In Congressional testimony on March 17, 2010 and again on April 20, 2010, Securities and Exchange Commission Chairman Mary Schapiro commented on the SEC's failure to uncover Lehman Brothers’ use of irregular accounting with its “Repo 105” program. While Schapiro derided the SEC’s oversight of Lehman, she did not mention the lapse in oversight of Lehman’s accounting by FINRA, the quasi-governmental financial regulator where Schapiro was CEO during 2007 and 2008, when Lehman was implementing Repo 105.The Report of the Examiner on the Lehman case before the U.S. Bankruptcy Court (“Examiner Report”) states that Lehman used Repo 105 “to create a materially misleading picture of the firm’s financial condition in late 2007 and 2008” by hiding its debt. The Examiner’s Report also states, “[A]lthough Lehman had in effect borrowed tens of billions of dollars in these [Repo 105] transactions, Lehman did not disclose the known obligation to repay the debt.” Schapiro stated that the SEC had failed to uncover that Lehman was understating its debts, blaming one SEC oversight program for being "inadequately staffed," and stating that its personnel were "ill-suited," according to Schapiro’s testimony before the House Appropriations Committee’s Subcommittee on Financial Services while not mentioning FINRA.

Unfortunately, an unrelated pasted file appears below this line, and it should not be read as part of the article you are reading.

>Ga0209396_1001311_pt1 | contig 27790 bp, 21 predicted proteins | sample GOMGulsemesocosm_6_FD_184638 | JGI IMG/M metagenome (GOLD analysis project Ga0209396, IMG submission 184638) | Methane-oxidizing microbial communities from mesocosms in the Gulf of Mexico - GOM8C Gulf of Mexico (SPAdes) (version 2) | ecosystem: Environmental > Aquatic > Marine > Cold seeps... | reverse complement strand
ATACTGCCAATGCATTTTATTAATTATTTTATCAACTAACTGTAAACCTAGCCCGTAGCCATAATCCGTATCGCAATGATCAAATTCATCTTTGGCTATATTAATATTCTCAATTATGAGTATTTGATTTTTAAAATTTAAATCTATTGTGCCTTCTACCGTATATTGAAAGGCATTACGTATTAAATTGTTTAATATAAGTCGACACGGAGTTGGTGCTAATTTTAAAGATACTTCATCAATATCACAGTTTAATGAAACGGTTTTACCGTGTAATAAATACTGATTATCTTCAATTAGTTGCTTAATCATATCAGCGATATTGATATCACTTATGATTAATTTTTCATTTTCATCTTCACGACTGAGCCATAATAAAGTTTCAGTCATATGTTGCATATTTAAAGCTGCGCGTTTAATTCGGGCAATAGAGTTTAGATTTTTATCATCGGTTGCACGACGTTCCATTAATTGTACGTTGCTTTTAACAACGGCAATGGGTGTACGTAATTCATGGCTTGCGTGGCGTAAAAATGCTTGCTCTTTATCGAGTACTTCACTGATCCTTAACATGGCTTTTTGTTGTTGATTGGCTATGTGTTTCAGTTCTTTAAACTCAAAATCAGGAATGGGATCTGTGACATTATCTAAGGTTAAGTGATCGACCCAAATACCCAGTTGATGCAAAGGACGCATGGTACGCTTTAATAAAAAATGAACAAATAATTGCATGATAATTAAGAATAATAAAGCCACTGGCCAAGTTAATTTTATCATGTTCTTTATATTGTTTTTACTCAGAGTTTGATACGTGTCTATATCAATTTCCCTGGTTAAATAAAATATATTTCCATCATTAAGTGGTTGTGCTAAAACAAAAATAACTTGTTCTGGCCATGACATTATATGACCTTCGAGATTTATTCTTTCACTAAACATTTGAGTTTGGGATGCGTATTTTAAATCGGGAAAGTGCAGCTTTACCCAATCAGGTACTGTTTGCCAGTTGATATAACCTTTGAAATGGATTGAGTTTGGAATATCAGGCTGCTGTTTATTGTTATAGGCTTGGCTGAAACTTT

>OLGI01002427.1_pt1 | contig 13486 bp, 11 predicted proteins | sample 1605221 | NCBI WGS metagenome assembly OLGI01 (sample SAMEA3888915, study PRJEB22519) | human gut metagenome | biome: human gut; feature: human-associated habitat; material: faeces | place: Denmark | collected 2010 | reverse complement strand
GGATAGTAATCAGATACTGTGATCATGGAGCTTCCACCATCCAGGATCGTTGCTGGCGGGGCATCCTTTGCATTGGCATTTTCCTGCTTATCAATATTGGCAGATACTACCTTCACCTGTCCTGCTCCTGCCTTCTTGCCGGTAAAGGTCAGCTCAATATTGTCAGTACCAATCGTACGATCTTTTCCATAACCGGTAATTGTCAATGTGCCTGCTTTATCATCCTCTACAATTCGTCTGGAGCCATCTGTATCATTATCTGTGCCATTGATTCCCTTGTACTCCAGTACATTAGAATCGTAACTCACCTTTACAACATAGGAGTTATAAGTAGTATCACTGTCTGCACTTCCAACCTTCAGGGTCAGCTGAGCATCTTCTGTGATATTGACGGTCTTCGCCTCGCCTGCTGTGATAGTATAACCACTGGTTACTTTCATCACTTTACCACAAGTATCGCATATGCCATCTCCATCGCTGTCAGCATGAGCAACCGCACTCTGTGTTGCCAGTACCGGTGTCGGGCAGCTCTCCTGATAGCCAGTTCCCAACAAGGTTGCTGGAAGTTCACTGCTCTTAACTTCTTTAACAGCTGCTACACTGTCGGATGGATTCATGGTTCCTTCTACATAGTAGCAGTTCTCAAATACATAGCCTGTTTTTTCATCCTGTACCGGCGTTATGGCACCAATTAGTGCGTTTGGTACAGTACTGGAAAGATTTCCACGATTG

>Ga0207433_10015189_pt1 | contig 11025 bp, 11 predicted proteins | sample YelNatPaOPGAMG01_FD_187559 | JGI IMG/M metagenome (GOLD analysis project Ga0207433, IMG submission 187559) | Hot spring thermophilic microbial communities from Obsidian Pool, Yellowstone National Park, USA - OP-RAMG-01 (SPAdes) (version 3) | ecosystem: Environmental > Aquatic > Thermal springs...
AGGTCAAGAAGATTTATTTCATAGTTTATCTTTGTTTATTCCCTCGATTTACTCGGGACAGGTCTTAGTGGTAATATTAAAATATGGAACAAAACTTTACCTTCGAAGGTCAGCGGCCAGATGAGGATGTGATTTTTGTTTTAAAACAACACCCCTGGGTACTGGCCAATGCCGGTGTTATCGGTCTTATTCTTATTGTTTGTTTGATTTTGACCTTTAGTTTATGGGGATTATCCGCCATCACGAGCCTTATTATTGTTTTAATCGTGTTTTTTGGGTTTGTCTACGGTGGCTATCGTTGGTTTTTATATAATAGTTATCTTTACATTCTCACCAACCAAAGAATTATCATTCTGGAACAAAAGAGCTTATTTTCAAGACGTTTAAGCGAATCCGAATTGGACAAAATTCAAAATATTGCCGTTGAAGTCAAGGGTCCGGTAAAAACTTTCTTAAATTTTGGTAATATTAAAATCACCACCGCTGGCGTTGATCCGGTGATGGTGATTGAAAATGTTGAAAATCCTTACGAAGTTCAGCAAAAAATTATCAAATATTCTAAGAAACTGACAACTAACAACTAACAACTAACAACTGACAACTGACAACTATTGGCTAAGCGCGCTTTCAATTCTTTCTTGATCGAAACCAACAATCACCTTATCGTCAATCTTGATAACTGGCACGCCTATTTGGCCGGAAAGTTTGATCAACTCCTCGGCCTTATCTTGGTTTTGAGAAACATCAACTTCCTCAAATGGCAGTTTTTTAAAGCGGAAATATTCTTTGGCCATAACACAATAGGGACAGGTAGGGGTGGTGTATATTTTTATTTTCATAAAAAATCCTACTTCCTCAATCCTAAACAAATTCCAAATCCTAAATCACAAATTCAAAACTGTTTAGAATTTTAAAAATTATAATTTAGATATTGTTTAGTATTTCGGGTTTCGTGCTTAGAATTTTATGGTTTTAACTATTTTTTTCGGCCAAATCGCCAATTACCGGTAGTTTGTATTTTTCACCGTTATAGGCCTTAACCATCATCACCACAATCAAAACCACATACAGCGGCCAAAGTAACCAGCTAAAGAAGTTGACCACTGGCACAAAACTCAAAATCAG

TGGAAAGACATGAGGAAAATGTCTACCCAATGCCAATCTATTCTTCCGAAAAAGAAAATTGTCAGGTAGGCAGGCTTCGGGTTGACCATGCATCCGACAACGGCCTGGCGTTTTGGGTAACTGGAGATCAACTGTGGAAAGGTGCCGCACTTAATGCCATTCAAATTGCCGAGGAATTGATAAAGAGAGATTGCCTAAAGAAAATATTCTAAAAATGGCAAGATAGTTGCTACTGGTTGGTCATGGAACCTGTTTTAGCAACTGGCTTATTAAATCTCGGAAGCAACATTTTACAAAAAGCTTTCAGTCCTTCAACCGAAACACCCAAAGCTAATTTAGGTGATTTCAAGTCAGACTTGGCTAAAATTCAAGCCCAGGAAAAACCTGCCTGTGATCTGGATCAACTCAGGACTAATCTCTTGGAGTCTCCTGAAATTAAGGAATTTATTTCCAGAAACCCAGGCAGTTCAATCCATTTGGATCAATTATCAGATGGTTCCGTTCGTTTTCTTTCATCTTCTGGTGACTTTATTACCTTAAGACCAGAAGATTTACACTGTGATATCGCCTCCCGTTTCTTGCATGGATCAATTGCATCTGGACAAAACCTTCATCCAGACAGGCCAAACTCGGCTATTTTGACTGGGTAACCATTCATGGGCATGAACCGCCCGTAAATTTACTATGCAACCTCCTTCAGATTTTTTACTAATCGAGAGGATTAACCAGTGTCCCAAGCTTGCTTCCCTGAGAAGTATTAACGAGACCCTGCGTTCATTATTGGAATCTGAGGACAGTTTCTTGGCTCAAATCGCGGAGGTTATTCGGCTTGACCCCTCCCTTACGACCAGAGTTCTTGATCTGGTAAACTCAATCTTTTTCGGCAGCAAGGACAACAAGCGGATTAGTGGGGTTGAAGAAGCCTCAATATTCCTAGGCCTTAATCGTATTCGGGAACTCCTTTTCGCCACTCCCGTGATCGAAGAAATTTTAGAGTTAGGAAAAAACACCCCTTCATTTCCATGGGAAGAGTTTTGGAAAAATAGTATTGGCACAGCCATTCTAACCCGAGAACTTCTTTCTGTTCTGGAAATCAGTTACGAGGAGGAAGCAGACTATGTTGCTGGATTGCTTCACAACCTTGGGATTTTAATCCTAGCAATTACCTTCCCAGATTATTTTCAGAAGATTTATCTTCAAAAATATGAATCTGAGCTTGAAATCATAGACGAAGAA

Though Schapiro was not at the SEC when Lehman executed its Repo 105 trades or when Lehman failed, Schapiro was running FINRA throughout that time. Schapiro left FINRA in 2009 upon her appointment to the SEC. It was FINRA rather than the SEC that had the most direct responsibility and authority for overseeing Lehman. FINRA is responsible for verifying the compliance of all brokerage firms with regulatory capital requirements on a monthly basis. FINRA has the power to request financial information for any subsidiary or parent-company of a broker-dealer. The Examiner Report refers to an email from a Lehman employee named Mark Neller confirming that the Repo 105 trades were done out of Lehman’s U.S.-based broker-dealer, over which FINRA had direct jurisdiction and responsibility. FINRA licensed the Lehman personnel responsible for its capital regulatory reports and was responsible for reviewing the calculations Lehman used in determining its capital position and whether or not its capital was adequate. The Examiner Report quotes Treasury Secretary Timothy Geithner, who served as President of the Federal Reserve Bank of New York at the time that Lehman executed its Repo 105 transactions that he “did not recall being aware of” Lehman’s Repo 105 program and that “if this had been a bank we were supervising, that [Lehman’s Repo 105 program] would have been a huge issue for the New York Fed.” Schapiro did not comment on FINRA’s failures to supervise Lehman in her testimony, nor has she done so in any other public statements. In her testimony as in other public statements, Schapiro has failed to acknowledge the direct conflict-of-interest posed by her now being in charge of the government agency that oversees FINRA, which is a private business, though it has government authority conferred by the SEC. Schapiro’s personal interest in FINRA was also evident in the SEC’s treatment of FINRA’s failure to uncover the Madoff and Stanford schemes. Not only has the SEC not opened an investigation into FINRA’s failure, but the SEC has allowed FINRA to lobby Congress using a self-generated report stating that FINRA did not have responsibility, though both Madoff and Stanford operated FINRA-regulated broker-dealers as part of their schemes. FINRA announced that it had provided copies of its report to the SEC before it began using it to lobby Congress. A March 8, 2010 Barron's article, titled "FINRA, First Heal Thyself,” notes the apparently common criticism that FINRA is not “accountable to anyone,” stating that FINRA has “no regular oversight hearings by the Congress.” Barron’s also notes that FINRA “pays its executive staff high-on-the-hog salaries, despite abysmal performances.” FINRA wrote a response to Barron’s, and addressed the criticism of being accountable to no one by saying that FINRA “is overseen by the Securities and Exchange Commission,” which “has the authority to sanction FINRA.” Despite FINRA’s statement, a review of SEC records shows that the SEC rarely sanctions its own SROs and has never sanctioned FINRA. Given the current leadership of the SEC, there can be little expectation that FINRA would actually be sanctioned for its failings by the SEC, regardless of further revelations of wrongdoings.